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How Jenny Pinto’s Oorja uses paper to create stunning installations-like lighting

Besides exquisitely crafted furniture, charming wallpapers and art, lights can add character to anybody’s living space. But with so much available, it becomes a task to pick up lights that blend perfectly with your decor scheme. There are interesting options available in mettle, wood and even concrete, but Jenny Pinto’s Bangalore-based lighting brand Oorja, is taking it to a different level – their hero material is paper.

Quirky table lamps, oversized ceiling lights, cylindrical lamps, and statement pieces which blur the line between lighting and art come to define Pinto’s vision. After being in advertising for almost 20 years in Mumbai, she found her sweet spot in making and experimenting with different forms of paper, and gradually realised that lighting and paper can be a great combination. Something which started with experimenting with different ways of conceiving paper now is an acclaimed brand – Pinto has intrigued home decor aficionados and has collaborated with the likes of FabIndia, Bungalow Eight in Mumbai and Amethyst in Chennai. 

Pinto speaks to Lifestyle Asia on her brand’s journey so far and how paper became a tool for her experiments.

Image: Courtesy Oorjaa
Image: Courtesy Oorjaa

Tell us the story behind your brand? Why did you choose to experiment with paper? 

Oorjaa is a recent story. The story really began 20 years ago, when my lights were still marketed under my name – I discovered hand paper-making. It was a craft that really captivated me because of its ephemeral nature on one hand, and i’s resilience and strength on the other. I began to explore its amazing qualities that allowed me to sculpt, manipulate, and create. On another level, I also loved the fact that it could be made by recycling waste and in fact, paper can almost be endlessly recycled.

What inspired you to launch your brand? What gap did you observe in the Indian market that prompted you to go ahead? 

The paper that we were making from banana fibre and lokta fibre was so beautiful, it inspired me to use it for lighting. It has romance and poetry when combined with light like no other material has. It was almost a no-brainer. Paper and light are made for each other – a serendipitous combination.

Image: Courtesy Oorjaa
Image: Courtesy Oorjaa

Can you walk us through your creative process? Is there any specific philosophy that you are driven by? How do you blend art in your creations?

Paper from the natural fibres I was using had a very gossamer and tactile quality that inspired me to look at nature itself for inspiration. The organic geometry of the natural world inspired many of the organic and sculptural lights you find in my portfolio. Nature combines science, art, and design in ways far beyond human imagination, we just have to have the humility to see it and respect it.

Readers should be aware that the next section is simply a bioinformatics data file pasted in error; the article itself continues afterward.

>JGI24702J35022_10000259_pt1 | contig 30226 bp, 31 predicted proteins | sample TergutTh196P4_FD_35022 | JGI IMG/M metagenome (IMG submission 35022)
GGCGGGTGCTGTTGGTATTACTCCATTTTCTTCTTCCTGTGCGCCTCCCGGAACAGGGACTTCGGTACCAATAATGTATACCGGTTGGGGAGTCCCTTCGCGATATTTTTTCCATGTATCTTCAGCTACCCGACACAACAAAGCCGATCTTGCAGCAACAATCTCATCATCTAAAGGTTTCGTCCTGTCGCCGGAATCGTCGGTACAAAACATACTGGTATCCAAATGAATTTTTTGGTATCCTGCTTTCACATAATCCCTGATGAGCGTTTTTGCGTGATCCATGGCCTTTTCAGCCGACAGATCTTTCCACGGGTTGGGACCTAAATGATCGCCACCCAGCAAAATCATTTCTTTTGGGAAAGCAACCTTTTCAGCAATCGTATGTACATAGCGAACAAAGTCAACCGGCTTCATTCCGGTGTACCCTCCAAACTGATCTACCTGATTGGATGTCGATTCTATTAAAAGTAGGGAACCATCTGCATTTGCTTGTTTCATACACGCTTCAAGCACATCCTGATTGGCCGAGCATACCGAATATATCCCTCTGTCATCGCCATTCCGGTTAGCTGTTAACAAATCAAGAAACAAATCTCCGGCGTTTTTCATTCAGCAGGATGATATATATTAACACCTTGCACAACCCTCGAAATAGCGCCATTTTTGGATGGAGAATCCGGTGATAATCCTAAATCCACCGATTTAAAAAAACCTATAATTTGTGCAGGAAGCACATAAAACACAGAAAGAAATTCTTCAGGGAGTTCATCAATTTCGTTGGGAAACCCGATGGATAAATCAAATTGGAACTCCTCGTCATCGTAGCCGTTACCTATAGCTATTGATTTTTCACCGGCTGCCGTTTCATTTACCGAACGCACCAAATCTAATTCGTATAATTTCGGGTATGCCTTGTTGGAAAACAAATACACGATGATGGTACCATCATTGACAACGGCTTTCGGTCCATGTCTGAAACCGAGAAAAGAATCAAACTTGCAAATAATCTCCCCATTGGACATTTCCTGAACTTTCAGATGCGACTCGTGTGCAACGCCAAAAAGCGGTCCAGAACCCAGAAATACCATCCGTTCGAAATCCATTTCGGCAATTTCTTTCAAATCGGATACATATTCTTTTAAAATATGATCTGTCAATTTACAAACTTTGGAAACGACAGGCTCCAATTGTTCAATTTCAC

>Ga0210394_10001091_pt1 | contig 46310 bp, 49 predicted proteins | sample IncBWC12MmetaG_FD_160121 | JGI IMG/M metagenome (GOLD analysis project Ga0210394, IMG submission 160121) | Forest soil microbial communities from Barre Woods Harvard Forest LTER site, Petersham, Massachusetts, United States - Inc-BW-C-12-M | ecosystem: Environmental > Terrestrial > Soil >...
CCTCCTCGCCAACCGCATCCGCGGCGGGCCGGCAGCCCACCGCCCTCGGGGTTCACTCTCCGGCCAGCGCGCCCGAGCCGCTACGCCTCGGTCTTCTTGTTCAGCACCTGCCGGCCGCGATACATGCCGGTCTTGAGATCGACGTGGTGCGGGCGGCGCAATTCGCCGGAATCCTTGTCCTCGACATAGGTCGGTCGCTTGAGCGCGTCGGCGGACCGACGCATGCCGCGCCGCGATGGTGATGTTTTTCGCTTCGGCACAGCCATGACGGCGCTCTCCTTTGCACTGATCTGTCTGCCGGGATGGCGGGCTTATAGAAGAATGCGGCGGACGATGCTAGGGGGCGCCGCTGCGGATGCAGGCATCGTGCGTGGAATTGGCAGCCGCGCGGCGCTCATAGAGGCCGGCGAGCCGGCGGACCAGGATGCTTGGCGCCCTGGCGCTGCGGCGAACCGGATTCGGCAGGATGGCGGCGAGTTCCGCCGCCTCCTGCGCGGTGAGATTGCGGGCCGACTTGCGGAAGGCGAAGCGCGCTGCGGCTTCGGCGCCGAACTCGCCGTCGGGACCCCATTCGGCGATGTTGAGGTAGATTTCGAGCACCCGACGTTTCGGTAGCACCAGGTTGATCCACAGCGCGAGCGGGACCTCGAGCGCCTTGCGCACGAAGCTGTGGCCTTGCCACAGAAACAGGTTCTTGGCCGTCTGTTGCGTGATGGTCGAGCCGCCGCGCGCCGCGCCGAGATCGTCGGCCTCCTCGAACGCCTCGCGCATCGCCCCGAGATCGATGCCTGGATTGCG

Tell us a little bit about your studio/manufacturing unit? How big is your team?

We started as just a two-member team in 1998. My assistant and myself. today, 20 years later we have about 35 people working in Oorjaa. Apart from our small design team, all the artisans are trained in our studio. 

Image: Courtesy Oorjaa
Image: Courtesy Oorjaa

How did your shift from ad-films to decor come about? 

I do not put a label to what I do. Whether I am directing ad films or making paper or designing lights, or writing or cooking,  I see myself as a creative being finding a way to express myself. So from ad films to paper-making was not a shift. Just movement and very often the movement is inwards. 

In a market which at times is driven by very traditional sensibilities, how do you plan to familiarise the idea of your label to the masses?

The Indian market today has a very open mind. People have an awareness and a curiosity about other cultures, other places other ways of doing things. People are willing to experiment, even with personal styles. So we find people have a lot of interest in Oorjaa. 

Sustainability is a buzzword these days. How do you incorporate it into your brand’s functioning?

In many ways. All our material is basically from waste and can be recycled. Paper is from agricultural waste, our wabi-sabi range is from quarry waste, and we have a range of lights made from waste cork. Our processes are handcrafted so minimal energy is used. Our studio is a green building, we harvest rainwater and recycle grey water, we minimise the use of plastic and thermacol in our packaging.

Image: Courtesy Oorjaa
Image: Courtesy Oorjaa

Expansion plans?

2018 was a year we expanded. Oorjaa as a brand was born. We now have several shop-in-shops. And yes, you will see more and more of Oorjaa in the next few years. 

How Jenny Pinto’s Oorja uses paper to create stunning installations-like lighting

Anupam Dabral

Sr. Associate Editor

It was while studying fashion journalism at London College of Fashion that Anupam developed a keen interest in the anthropological aspect of the discipline; for him, fashion only makes sense when seen in the context of its environment. He is always on the hunt for great stories, and in his spare time binge-watches films/shows starring Whoopi Goldberg, Dawn French and Jennifer Saunders.

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